Williams Oil-O-Matic Thermostat

Description
The Williams Oil-O-Matic heating company of Bloomington, Illinois manufactured this thermostat during the 1930s. Walter W. Williams patented his oil burner control mechanism on March 11, 1925. The Oil-O-Matic was an attempt to make oil heating automatic “without work or worry.” The home owner could set a temperature with the thermostat and the Oil-O-Matic would parcel out the right amount of oil, atomize the oil for combustion, keep the flame alive with a fan, and increase the heat in the combustion chamber, heating the whole house. Advertisements for the Oil-O-Matic touted the way it could save its owner money—fuel costs, upkeep costs, cleaning bills, doctors’ bills, and time due to the labor of refilling a coal furnace. This dark brown plastic thermostat was used in conjunction with the Oil-O-Matic, it contains a thermometer and could be set between 55 and 85 degrees.
The ubiquity of thermostats in 21st century homes shrouds the decades of innovation, industrial design, and engineering that went into making them an everyday object in almost every home. In the early 20th century, a majority of American households still heated their homes with manually operated furnaces that required a trip down to the basement and stoking the coal fired furnace. Albert Butz’s “damper-flapper” system was patented in 1886 and allowed home owner to set the thermostat to a certain temperature which would open a damper to the furnace, increasing the fire and heating the house. Progressive innovations allowed for the thermostats to use gas lines, incorporate electricity, turn on at a set time, include heating and cooling in one mechanism, and even connect to the internet.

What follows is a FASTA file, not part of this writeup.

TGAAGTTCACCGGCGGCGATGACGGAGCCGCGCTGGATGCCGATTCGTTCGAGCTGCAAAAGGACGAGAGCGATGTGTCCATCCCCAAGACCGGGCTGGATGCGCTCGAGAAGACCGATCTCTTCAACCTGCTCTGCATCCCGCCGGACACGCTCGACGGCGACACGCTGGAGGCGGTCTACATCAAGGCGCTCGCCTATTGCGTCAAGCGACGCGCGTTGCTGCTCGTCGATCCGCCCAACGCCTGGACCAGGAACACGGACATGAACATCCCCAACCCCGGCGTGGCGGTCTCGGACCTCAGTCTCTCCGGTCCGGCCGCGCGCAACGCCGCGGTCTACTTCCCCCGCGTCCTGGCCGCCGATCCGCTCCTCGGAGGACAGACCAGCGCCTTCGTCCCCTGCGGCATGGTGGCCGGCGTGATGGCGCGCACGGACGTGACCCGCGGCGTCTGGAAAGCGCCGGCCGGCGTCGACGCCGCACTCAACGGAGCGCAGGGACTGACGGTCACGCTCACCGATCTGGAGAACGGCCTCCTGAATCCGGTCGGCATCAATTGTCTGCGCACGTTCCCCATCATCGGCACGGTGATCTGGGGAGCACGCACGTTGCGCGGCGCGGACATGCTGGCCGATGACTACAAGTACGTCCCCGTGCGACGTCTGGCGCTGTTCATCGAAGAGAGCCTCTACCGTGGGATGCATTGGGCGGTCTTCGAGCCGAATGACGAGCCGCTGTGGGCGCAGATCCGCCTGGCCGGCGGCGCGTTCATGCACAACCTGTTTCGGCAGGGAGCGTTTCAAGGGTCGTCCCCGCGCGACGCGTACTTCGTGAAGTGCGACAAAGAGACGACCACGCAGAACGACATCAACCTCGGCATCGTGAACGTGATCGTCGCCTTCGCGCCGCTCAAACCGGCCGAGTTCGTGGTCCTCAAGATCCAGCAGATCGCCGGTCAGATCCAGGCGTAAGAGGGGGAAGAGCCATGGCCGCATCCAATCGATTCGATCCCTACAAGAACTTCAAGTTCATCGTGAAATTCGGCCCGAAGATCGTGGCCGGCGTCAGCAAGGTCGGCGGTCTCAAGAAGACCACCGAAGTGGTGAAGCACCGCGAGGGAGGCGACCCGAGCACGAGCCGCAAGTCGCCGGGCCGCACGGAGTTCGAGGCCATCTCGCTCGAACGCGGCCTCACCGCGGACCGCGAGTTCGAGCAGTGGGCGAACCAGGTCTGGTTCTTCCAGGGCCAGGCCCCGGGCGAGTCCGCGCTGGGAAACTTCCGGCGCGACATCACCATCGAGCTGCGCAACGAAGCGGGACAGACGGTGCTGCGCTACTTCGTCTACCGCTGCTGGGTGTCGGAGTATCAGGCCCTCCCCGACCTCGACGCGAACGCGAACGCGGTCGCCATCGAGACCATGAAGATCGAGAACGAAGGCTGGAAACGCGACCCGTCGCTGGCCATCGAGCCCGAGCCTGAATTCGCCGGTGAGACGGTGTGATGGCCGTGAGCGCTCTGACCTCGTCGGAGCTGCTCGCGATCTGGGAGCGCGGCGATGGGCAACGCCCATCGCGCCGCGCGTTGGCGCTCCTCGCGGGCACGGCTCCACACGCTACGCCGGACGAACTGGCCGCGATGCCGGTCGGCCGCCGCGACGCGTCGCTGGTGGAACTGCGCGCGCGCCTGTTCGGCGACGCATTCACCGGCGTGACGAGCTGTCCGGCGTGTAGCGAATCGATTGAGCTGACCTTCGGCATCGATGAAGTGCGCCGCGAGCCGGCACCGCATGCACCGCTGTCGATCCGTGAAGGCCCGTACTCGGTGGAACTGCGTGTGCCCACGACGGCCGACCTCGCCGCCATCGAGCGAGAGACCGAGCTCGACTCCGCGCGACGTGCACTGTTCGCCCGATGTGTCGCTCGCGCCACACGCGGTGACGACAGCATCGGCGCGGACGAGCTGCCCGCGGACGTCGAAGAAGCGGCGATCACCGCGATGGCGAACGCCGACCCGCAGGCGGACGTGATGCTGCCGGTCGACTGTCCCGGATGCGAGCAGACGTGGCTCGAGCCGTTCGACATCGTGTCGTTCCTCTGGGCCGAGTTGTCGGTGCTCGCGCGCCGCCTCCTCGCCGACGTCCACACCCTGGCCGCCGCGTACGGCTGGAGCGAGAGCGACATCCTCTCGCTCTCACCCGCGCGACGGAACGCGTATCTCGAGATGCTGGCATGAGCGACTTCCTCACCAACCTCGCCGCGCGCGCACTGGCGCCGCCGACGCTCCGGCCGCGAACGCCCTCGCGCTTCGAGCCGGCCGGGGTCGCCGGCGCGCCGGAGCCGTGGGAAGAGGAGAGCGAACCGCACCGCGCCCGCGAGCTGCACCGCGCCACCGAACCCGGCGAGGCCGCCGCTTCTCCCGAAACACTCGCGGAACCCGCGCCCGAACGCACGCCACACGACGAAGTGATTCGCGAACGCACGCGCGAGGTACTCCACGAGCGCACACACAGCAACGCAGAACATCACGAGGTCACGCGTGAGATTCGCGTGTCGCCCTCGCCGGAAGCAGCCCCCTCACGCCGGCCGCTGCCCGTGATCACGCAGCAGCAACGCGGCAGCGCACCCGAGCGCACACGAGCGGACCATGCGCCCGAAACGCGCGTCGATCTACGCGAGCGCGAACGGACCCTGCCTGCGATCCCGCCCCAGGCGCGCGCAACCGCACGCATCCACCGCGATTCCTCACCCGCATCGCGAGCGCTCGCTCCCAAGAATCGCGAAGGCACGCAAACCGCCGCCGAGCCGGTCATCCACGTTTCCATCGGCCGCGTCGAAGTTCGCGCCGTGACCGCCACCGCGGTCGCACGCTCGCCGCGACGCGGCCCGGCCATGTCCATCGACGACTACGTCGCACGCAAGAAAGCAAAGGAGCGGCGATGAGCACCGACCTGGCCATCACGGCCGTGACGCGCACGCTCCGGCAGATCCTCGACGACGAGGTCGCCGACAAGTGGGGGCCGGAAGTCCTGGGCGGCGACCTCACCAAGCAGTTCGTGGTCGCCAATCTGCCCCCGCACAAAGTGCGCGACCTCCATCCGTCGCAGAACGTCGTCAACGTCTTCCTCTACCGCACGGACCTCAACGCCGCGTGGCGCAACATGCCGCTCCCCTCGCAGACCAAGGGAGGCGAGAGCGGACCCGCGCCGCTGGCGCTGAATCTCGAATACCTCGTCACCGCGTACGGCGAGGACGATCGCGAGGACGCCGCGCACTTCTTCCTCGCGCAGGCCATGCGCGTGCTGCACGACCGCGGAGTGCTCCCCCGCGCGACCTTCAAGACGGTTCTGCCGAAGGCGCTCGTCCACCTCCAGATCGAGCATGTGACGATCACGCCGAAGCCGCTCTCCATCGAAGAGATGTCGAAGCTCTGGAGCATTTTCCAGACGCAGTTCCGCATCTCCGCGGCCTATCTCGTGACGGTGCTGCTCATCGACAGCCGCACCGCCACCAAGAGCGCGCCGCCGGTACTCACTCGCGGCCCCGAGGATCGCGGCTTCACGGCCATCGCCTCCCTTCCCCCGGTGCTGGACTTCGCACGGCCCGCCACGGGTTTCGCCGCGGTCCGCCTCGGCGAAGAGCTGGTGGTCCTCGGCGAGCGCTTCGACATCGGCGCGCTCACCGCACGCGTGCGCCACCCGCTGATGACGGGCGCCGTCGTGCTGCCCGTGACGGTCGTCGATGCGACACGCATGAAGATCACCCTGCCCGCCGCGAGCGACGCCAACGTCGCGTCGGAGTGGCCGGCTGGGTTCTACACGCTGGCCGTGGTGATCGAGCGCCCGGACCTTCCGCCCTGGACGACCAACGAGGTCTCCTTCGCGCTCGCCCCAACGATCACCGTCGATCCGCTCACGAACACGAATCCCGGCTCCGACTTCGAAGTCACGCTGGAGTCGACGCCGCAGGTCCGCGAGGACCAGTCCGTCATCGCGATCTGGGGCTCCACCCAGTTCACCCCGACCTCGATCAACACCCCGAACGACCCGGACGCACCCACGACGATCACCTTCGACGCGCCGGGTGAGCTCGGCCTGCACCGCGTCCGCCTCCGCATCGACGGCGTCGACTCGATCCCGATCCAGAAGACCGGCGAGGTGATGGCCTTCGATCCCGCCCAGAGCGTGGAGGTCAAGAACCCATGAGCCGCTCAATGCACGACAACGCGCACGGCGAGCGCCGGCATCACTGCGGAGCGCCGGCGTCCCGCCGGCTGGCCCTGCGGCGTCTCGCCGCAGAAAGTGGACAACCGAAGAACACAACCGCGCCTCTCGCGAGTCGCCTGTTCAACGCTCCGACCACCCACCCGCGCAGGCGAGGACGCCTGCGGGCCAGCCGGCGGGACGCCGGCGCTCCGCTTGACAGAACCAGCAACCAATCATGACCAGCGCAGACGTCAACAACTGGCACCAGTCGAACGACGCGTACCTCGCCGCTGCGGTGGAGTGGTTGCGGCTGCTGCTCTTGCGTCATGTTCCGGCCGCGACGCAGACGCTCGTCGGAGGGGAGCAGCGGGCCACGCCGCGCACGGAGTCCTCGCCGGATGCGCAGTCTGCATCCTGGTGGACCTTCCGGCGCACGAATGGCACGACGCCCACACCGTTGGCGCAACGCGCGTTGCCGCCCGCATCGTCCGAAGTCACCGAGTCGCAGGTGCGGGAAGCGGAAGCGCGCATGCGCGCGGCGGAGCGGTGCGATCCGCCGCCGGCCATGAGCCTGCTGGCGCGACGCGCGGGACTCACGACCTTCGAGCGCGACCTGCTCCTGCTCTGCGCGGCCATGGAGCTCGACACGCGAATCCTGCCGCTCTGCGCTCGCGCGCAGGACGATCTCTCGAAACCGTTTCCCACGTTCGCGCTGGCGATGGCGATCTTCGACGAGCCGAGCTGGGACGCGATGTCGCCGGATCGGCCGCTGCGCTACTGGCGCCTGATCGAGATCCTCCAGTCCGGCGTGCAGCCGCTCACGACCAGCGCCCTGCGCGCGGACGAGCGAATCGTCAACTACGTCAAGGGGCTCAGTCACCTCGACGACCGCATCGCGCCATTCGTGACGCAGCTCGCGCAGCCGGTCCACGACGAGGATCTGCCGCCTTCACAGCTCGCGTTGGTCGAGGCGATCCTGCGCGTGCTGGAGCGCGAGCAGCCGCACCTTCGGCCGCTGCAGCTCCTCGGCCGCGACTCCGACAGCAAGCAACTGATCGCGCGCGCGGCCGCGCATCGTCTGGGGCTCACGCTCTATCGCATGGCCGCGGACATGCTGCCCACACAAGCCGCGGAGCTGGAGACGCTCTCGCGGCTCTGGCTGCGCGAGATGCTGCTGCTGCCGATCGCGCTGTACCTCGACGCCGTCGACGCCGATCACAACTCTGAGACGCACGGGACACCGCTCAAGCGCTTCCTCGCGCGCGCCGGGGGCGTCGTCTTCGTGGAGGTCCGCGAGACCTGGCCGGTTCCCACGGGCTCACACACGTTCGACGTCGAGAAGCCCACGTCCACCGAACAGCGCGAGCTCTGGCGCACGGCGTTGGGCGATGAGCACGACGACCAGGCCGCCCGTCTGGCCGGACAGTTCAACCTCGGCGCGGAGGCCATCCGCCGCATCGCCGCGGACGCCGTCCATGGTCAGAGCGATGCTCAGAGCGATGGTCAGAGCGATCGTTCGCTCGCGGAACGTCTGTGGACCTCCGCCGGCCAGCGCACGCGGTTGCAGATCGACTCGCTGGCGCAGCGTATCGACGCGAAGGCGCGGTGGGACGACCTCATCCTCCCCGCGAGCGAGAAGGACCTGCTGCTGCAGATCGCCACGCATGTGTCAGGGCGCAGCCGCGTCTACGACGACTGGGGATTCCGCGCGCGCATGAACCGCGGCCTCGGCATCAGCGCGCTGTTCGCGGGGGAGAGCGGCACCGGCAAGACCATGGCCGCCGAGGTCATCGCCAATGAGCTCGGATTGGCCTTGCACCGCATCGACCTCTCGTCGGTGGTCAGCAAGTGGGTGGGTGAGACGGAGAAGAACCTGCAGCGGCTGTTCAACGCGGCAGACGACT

Measurements
overall: 7 in x 3 in x 3 in; 17.78 cm x 7.62 cm x 7.62 cm
ID Number
2008.0011.11
accession number
2008.0011
catalog number
2008.0011.11
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Work and Industry: Mechanical and Civil Engineering
Thermostats
Domestic Furnishings
Engineering, Building, and Architecture
Exhibition
Object Project
Exhibition Location
National Museum of American History
Data Source
National Museum of American History, Kenneth E. Behring Center

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